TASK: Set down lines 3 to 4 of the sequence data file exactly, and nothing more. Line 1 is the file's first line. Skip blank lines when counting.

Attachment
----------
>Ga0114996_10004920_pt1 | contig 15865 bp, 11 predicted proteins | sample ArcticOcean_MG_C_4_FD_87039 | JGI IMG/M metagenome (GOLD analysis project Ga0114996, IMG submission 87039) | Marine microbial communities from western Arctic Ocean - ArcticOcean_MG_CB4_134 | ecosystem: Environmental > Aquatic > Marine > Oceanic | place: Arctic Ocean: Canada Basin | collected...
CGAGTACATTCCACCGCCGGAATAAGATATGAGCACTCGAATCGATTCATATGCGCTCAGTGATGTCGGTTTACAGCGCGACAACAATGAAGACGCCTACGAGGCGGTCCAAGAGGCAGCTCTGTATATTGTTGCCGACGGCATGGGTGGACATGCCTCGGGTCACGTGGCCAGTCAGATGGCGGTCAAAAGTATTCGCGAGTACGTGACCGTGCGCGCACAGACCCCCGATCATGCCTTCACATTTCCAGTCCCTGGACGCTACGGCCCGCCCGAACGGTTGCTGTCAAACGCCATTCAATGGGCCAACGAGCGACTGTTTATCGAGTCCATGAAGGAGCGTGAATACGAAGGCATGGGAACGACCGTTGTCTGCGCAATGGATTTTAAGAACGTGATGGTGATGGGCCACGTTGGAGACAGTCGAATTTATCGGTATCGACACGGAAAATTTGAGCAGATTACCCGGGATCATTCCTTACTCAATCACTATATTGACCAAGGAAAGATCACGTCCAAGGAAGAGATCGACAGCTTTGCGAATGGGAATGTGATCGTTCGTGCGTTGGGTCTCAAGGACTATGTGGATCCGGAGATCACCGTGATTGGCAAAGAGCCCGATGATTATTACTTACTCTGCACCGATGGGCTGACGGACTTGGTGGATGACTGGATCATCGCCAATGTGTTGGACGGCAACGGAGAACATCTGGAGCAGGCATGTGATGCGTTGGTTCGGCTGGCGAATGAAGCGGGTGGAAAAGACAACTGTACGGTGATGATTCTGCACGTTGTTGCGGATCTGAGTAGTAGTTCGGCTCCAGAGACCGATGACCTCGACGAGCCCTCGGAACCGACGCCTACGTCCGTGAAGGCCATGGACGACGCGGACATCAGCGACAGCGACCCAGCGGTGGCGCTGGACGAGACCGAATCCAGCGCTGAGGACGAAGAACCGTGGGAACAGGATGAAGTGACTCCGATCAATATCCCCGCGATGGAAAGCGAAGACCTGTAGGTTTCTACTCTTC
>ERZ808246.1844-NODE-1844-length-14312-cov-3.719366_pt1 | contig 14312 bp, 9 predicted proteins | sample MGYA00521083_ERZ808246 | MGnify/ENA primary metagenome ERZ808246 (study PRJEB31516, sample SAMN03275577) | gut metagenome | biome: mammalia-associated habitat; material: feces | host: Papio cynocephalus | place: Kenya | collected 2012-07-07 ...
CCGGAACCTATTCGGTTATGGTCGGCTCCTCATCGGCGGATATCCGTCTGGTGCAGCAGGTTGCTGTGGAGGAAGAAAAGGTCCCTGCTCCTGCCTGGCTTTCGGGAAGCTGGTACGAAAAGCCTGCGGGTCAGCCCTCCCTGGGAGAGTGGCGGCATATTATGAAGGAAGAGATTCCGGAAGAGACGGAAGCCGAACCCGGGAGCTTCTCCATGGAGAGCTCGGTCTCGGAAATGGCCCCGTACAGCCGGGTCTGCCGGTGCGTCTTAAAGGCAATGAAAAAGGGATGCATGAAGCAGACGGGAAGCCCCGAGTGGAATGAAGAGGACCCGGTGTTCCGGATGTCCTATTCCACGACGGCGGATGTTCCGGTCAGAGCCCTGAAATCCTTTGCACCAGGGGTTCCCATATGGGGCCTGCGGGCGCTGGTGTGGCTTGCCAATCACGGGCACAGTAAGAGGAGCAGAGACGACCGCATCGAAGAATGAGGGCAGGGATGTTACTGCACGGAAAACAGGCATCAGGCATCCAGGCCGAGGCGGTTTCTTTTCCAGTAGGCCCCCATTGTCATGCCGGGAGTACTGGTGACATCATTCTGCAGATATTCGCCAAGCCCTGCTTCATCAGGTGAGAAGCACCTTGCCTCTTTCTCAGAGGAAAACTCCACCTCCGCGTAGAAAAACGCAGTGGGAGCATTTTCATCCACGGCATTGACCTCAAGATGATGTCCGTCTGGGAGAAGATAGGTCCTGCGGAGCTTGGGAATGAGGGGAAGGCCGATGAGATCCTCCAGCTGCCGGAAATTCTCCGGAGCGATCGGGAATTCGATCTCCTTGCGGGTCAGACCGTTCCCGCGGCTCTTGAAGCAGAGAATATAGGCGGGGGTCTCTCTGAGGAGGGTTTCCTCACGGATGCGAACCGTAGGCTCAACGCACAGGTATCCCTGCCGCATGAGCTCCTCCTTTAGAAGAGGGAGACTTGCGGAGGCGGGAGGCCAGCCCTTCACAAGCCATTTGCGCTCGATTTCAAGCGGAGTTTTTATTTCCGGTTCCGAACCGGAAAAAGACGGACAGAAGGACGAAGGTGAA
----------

>ERZ808246.1844-NODE-1844-length-14312-cov-3.719366_pt1 | contig 14312 bp, 9 predicted proteins | sample MGYA00521083_ERZ808246 | MGnify/ENA primary metagenome ERZ808246 (study PRJEB31516, sample SAMN03275577) | gut metagenome | biome: mammalia-associated habitat; material: feces | host: Papio cynocephalus | place: Kenya | collected 2012-07-07 ...
CCGGAACCTATTCGGTTATGGTCGGCTCCTCATCGGCGGATATCCGTCTGGTGCAGCAGGTTGCTGTGGAGGAAGAAAAGGTCCCTGCTCCTGCCTGGCTTTCGGGAAGCTGGTACGAAAAGCCTGCGGGTCAGCCCTCCCTGGGAGAGTGGCGGCATATTATGAAGGAAGAGATTCCGGAAGAGACGGAAGCCGAACCCGGGAGCTTCTCCATGGAGAGCTCGGTCTCGGAAATGGCCCCGTACAGCCGGGTCTGCCGGTGCGTCTTAAAGGCAATGAAAAAGGGATGCATGAAGCAGACGGGAAGCCCCGAGTGGAATGAAGAGGACCCGGTGTTCCGGATGTCCTATTCCACGACGGCGGATGTTCCGGTCAGAGCCCTGAAATCCTTTGCACCAGGGGTTCCCATATGGGGCCTGCGGGCGCTGGTGTGGCTTGCCAATCACGGGCACAGTAAGAGGAGCAGAGACGACCGCATCGAAGAATGAGGGCAGGGATGTTACTGCACGGAAAACAGGCATCAGGCATCCAGGCCGAGGCGGTTTCTTTTCCAGTAGGCCCCCATTGTCATGCCGGGAGTACTGGTGACATCATTCTGCAGATATTCGCCAAGCCCTGCTTCATCAGGTGAGAAGCACCTTGCCTCTTTCTCAGAGGAAAACTCCACCTCCGCGTAGAAAAACGCAGTGGGAGCATTTTCATCCACGGCATTGACCTCAAGATGATGTCCGTCTGGGAGAAGATAGGTCCTGCGGAGCTTGGGAATGAGGGGAAGGCCGATGAGATCCTCCAGCTGCCGGAAATTCTCCGGAGCGATCGGGAATTCGATCTCCTTGCGGGTCAGACCGTTCCCGCGGCTCTTGAAGCAGAGAATATAGGCGGGGGTCTCTCTGAGGAGGGTTTCCTCACGGATGCGAACCGTAGGCTCAACGCACAGGTATCCCTGCCGCATGAGCTCCTCCTTTAGAAGAGGGAGACTTGCGGAGGCGGGAGGCCAGCCCTTCACAAGCCATTTGCGCTCGATTTCAAGCGGAGTTTTTATTTCCGGTTCCGAACCGGAAAAAGACGGACAGAAGGACGAAGGTGAA